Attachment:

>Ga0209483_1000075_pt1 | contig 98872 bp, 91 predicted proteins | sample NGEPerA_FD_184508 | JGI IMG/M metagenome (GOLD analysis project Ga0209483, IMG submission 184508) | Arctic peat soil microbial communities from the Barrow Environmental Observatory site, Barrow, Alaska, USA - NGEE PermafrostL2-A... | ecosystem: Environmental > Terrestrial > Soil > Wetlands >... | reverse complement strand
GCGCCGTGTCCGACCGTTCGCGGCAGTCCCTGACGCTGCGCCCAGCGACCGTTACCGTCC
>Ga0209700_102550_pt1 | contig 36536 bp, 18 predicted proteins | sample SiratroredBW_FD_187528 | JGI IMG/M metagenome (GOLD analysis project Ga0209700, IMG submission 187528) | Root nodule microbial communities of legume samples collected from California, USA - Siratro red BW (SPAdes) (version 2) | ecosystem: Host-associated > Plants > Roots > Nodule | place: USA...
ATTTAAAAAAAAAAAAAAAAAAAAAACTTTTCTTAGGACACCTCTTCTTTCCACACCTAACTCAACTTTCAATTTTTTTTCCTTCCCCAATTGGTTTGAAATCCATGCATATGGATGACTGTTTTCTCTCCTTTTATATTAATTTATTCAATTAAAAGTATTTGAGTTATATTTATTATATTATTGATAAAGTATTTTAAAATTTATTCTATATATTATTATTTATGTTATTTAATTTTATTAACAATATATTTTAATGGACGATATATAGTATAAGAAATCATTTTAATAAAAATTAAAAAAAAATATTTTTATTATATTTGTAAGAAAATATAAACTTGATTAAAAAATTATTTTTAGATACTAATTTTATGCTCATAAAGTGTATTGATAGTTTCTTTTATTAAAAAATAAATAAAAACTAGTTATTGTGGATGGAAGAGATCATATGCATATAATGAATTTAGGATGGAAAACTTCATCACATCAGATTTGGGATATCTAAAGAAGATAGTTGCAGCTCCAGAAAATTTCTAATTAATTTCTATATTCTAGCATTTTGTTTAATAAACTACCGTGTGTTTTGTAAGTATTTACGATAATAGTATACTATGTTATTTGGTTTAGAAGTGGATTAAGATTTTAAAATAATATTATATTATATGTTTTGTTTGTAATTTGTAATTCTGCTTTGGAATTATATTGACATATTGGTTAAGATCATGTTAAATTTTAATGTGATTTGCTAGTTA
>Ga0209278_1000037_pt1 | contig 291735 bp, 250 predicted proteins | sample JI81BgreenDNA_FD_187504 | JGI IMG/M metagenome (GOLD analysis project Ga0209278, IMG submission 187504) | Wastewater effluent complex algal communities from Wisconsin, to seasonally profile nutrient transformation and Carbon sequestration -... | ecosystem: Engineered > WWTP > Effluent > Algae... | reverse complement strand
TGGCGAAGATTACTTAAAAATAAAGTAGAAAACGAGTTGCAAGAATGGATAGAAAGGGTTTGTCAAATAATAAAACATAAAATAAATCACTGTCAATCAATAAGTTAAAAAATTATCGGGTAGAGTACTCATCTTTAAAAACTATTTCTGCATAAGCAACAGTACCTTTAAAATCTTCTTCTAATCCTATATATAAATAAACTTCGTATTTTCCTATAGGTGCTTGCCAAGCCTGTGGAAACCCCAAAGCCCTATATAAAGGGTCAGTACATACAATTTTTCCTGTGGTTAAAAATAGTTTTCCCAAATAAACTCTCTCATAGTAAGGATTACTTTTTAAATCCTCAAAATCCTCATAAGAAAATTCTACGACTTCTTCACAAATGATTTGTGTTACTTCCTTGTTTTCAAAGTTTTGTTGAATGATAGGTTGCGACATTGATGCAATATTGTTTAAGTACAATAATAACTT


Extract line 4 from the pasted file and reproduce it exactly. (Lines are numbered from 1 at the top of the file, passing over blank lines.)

ATTTAAAAAAAAAAAAAAAAAAAAAACTTTTCTTAGGACACCTCTTCTTTCCACACCTAACTCAACTTTCAATTTTTTTTCCTTCCCCAATTGGTTTGAAATCCATGCATATGGATGACTGTTTTCTCTCCTTTTATATTAATTTATTCAATTAAAAGTATTTGAGTTATATTTATTATATTATTGATAAAGTATTTTAAAATTTATTCTATATATTATTATTTATGTTATTTAATTTTATTAACAATATATTTTAATGGACGATATATAGTATAAGAAATCATTTTAATAAAAATTAAAAAAAAATATTTTTATTATATTTGTAAGAAAATATAAACTTGATTAAAAAATTATTTTTAGATACTAATTTTATGCTCATAAAGTGTATTGATAGTTTCTTTTATTAAAAAATAAATAAAAACTAGTTATTGTGGATGGAAGAGATCATATGCATATAATGAATTTAGGATGGAAAACTTCATCACATCAGATTTGGGATATCTAAAGAAGATAGTTGCAGCTCCAGAAAATTTCTAATTAATTTCTATATTCTAGCATTTTGTTTAATAAACTACCGTGTGTTTTGTAAGTATTTACGATAATAGTATACTATGTTATTTGGTTTAGAAGTGGATTAAGATTTTAAAATAATATTATATTATATGTTTTGTTTGTAATTTGTAATTCTGCTTTGGAATTATATTGACATATTGGTTAAGATCATGTTAAATTTTAATGTGATTTGCTAGTTA